Cotton to Gold exhibition: Extraordinary Collections of the Industrial North West
Cotton to Gold: Extraordinary Collections of the Industrial North West was the fourth exhibition in the hugely successful Winter Exhibition Programme at Two Temple Place, London (January – April 2015).
The exhibition profiled a selection of successful 19th century industrialists and philanthropists who made their fortunes in the cotton industry and showcased the collections they accumulated using their considerable wealth.
This entailed creating a partnership of local museums (Blackburn Museum and Art Gallery, Haworth Art Gallery (Accrington)and Towneley Hall (Burnley), , bringing together material which might otherwise not be seen by the public very often, if at all. There were beautiful early books, watercolours, prints and glassware, each collection associated with a particular man.
Two of these men made collections of natural history interest. George Booth ran an iron foundry in Preston and in his spare time gathered a substantial collection of 143 cases of stuffed birds and mammals in the course of 30 years. Many were interesting colour variants of local species. Arthur Bowdler was a mill owner and industrial chemist who collected beetles, some 2,500 species in his lifetime. Many were very spectacular, often gathered in association with the import of cotton from across the world. There was also a collection of curios that included a mummy and some fine ivory carvings belonging to George Eastwood.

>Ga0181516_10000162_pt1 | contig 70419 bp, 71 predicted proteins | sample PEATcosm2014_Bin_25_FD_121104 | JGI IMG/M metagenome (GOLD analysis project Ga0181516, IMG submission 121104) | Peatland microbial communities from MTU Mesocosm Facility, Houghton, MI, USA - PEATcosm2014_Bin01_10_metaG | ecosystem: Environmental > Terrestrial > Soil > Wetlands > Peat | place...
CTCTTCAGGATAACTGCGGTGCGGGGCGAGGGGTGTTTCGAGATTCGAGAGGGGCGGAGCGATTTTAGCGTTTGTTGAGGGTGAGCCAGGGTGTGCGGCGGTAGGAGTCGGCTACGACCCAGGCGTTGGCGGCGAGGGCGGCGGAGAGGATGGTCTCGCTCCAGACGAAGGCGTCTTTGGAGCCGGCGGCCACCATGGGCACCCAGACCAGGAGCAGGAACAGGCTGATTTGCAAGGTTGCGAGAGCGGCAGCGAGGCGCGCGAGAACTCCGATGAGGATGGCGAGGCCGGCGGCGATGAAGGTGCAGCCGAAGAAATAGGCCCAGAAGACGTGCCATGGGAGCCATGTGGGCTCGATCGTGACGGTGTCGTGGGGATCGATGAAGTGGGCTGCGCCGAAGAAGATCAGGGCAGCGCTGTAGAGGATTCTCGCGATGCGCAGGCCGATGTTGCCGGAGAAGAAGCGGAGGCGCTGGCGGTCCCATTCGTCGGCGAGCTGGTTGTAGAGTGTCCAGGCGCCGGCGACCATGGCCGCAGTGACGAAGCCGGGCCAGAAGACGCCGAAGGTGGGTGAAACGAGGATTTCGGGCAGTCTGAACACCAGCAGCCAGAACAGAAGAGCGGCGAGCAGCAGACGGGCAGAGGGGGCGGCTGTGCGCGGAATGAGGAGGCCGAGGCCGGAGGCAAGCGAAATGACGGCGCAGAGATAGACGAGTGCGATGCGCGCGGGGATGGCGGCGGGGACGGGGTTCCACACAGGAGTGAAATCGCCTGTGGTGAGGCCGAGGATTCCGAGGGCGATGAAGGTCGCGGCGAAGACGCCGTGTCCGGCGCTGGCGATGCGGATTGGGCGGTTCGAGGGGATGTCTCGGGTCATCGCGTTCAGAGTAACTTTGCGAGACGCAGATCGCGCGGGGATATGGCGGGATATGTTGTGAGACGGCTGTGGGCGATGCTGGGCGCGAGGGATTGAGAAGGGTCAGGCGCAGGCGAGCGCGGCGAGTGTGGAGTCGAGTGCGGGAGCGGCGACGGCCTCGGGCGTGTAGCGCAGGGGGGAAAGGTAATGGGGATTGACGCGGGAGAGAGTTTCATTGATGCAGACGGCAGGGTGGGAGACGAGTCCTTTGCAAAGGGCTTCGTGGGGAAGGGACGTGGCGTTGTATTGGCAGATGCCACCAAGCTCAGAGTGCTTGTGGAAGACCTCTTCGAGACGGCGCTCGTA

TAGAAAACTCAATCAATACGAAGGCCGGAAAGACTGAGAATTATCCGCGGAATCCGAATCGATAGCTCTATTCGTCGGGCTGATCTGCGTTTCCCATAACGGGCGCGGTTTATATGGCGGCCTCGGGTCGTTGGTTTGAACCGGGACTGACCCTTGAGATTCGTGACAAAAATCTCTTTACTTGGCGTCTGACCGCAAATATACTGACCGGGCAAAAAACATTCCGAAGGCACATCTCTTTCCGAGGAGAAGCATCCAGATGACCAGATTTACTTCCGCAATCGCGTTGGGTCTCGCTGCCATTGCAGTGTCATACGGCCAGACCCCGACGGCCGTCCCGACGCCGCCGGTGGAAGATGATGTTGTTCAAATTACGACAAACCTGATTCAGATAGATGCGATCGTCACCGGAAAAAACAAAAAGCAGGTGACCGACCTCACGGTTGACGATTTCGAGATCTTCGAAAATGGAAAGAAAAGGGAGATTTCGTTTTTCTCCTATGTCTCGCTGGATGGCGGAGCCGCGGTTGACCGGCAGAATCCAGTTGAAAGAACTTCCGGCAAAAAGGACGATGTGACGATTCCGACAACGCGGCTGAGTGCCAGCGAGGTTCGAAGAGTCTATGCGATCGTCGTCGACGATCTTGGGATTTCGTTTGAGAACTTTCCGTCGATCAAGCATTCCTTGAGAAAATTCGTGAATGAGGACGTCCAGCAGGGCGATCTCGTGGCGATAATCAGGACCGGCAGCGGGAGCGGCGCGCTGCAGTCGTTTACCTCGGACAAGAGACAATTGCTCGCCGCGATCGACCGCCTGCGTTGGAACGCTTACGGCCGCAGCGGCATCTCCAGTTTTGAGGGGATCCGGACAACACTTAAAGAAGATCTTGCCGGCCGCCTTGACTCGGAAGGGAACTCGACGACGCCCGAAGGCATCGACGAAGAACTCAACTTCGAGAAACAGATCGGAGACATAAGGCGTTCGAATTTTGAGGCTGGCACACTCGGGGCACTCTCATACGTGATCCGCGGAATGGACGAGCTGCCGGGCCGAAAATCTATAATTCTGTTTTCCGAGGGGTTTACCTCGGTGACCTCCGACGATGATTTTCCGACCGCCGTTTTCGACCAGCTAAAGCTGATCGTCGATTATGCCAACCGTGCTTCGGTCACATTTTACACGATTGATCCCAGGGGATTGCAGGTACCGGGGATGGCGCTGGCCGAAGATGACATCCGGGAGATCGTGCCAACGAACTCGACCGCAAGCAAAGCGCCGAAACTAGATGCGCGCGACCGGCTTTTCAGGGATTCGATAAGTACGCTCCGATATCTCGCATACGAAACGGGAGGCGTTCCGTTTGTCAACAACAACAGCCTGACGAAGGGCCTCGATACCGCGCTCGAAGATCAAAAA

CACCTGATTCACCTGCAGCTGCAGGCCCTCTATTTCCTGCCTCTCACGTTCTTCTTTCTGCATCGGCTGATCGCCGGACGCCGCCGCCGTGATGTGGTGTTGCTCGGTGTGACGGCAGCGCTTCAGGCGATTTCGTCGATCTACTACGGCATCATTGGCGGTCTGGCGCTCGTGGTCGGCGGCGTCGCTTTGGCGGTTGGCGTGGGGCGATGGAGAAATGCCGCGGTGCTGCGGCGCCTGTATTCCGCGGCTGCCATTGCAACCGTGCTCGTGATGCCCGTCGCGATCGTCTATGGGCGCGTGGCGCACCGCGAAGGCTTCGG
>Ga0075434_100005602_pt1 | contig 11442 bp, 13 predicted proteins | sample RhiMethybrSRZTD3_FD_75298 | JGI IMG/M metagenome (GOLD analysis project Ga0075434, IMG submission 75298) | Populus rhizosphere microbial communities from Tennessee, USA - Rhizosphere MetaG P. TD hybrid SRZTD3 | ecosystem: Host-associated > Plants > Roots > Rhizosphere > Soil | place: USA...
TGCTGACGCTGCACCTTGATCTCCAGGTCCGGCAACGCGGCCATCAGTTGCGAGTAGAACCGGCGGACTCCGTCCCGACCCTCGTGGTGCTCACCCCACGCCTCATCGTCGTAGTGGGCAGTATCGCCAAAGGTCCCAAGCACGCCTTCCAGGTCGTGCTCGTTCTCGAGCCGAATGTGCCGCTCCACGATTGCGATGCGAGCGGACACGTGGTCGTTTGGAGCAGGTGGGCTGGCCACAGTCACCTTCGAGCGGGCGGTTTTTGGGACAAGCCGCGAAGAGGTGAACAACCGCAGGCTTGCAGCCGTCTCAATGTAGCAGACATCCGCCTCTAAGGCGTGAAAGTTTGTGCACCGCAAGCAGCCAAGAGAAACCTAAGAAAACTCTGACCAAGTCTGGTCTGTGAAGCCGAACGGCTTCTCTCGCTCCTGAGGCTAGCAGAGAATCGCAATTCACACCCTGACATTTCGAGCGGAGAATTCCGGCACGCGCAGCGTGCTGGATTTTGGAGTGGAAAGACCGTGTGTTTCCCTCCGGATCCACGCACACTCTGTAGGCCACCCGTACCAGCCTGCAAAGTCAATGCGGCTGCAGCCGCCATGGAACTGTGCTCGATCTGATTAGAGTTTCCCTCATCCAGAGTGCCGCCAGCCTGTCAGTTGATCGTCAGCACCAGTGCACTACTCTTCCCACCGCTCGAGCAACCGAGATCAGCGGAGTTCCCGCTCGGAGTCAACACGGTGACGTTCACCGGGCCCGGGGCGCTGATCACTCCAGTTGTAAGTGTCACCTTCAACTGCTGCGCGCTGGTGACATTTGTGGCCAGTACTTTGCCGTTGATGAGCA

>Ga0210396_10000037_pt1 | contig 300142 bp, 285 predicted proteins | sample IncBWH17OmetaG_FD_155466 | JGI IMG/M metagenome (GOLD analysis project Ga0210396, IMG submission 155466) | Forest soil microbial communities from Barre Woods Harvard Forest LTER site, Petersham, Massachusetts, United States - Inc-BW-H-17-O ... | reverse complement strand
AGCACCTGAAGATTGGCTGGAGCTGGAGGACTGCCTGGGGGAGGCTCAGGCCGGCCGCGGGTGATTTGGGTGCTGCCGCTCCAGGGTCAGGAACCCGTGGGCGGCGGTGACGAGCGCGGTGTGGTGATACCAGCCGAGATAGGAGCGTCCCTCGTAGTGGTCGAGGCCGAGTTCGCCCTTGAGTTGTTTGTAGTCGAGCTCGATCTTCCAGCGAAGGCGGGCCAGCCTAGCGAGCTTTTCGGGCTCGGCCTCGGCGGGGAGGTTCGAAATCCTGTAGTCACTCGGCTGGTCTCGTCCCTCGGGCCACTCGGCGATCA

Many of these wealthy men were generous benefactors of their local community and exhibiting their collections to a wider public in an exhibition like this offers a worthy tribute to their generosity. The theme provided a chance to show off interesting and wonderful things, many of which might be rarely seen (if at all) tucked away in local museums. The exhibition was also a reminder of the powerhouse of the north-west that did so much to establish Britain’s wealth and economic foundations. It succeeded at every level and I hope would provide a model for others to follow, maybe persuading museums to get out some of their biological treasures that it’s hard to know even exist, let alone see.